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A 1947 Shell advertisement published in the magazine Aeronave, proudly showing Argentina’s sole Spitfire PR Mk. XI shortly after its direct flight over the Atlantic in the hands of Capitán Jaime Storey (in the cockpit).
Acquired by a civilian operator for aerial mapping purposes, the Spitfire PR Mk. XI PL972 was purchased from Air Ministry surplus in 1947. Argentinean ex-RAF PRU Spitfire pilot, Capitán Jaime (James) Storey brought the aircraft to the country, flying on 29 April 1947 from Hurn, England, via Gibraltar, Dakar, then over the Atlantic to Natal, Rio de Janeiro, Montevideo and then finally to Buenos Aires. With a 170-gallon slipper tank and two custom-built 20-gal tanks in the wing roots, the aircraft could carry over 400 gallons of fuel to an endurance of 10 hours, marginally more than 8,5 hours required for a direct Atlantic crossing. The flight was completed on May 5, 1947.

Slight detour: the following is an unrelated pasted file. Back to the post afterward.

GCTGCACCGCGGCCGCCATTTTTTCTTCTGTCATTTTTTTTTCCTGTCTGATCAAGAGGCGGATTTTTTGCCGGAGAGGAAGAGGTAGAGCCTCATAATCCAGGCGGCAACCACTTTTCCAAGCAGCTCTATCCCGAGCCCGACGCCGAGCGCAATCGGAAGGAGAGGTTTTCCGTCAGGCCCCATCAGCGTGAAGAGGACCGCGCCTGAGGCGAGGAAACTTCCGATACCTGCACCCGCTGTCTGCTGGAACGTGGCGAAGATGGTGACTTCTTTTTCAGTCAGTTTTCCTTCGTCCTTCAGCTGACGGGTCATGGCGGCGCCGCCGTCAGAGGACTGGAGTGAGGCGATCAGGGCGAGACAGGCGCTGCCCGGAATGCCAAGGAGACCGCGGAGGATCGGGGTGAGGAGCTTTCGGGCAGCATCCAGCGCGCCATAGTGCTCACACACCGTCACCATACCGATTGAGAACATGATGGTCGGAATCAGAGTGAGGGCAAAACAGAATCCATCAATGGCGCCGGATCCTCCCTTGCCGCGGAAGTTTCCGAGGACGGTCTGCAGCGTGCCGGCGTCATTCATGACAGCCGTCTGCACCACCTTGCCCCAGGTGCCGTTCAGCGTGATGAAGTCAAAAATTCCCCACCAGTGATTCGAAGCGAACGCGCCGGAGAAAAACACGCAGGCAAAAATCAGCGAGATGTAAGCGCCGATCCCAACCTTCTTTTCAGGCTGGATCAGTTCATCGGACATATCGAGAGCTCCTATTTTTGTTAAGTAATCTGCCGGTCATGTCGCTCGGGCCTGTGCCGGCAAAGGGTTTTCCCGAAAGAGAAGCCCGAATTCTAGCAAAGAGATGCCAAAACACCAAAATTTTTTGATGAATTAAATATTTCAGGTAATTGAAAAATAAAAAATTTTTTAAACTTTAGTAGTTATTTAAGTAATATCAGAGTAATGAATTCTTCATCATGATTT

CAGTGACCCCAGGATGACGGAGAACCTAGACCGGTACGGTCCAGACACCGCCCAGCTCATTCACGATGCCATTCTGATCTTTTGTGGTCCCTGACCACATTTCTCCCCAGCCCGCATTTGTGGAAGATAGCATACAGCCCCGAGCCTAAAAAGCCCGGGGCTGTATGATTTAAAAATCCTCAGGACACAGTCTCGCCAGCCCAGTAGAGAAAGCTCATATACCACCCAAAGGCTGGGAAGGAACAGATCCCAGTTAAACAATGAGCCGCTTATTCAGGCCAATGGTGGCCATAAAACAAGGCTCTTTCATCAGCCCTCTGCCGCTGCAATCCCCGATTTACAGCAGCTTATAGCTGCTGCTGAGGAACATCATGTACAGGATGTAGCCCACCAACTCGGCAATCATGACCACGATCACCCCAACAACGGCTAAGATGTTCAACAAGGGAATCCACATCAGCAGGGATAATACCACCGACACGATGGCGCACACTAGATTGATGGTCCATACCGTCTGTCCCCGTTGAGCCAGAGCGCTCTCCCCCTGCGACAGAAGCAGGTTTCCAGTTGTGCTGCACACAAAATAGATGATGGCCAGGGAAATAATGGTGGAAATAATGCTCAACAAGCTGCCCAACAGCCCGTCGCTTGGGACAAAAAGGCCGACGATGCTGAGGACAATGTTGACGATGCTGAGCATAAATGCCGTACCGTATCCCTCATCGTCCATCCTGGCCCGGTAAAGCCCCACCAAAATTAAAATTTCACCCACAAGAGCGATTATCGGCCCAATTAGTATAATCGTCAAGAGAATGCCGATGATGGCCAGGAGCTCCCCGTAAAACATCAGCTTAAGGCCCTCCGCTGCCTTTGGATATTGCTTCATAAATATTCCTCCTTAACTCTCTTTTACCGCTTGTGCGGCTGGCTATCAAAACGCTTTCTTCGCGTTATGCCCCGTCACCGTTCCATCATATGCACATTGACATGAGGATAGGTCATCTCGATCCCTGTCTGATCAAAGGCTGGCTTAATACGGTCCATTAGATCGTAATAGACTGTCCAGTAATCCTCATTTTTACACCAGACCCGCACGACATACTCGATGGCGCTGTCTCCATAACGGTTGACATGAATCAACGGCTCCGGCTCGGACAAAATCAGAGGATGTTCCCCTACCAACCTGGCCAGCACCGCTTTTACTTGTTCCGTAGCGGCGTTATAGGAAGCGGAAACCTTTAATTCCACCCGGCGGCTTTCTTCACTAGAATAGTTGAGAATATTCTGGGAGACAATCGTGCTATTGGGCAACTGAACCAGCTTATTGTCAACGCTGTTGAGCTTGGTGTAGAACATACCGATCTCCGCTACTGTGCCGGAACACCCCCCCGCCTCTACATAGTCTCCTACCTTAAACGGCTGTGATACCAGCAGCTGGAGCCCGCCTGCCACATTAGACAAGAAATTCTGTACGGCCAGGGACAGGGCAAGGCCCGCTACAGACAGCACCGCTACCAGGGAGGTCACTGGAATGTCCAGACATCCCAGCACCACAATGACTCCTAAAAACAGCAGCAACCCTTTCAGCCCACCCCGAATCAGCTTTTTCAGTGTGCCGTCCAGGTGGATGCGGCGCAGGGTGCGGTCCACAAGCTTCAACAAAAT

Storey’s endeavour counts as the longest recorded Spitfire flight ever. As his aircraft lacked long-range navigation instruments, the passage of the ocean was made in the company of Avro York of British South American Airways (BSAA). The Shell oil company provided fuel, lubricants and service enroute.
Upon arrival at Buenos Aires the Spitfire received the civil registration LV-NMZ. [Ricardo Dacoba coll.]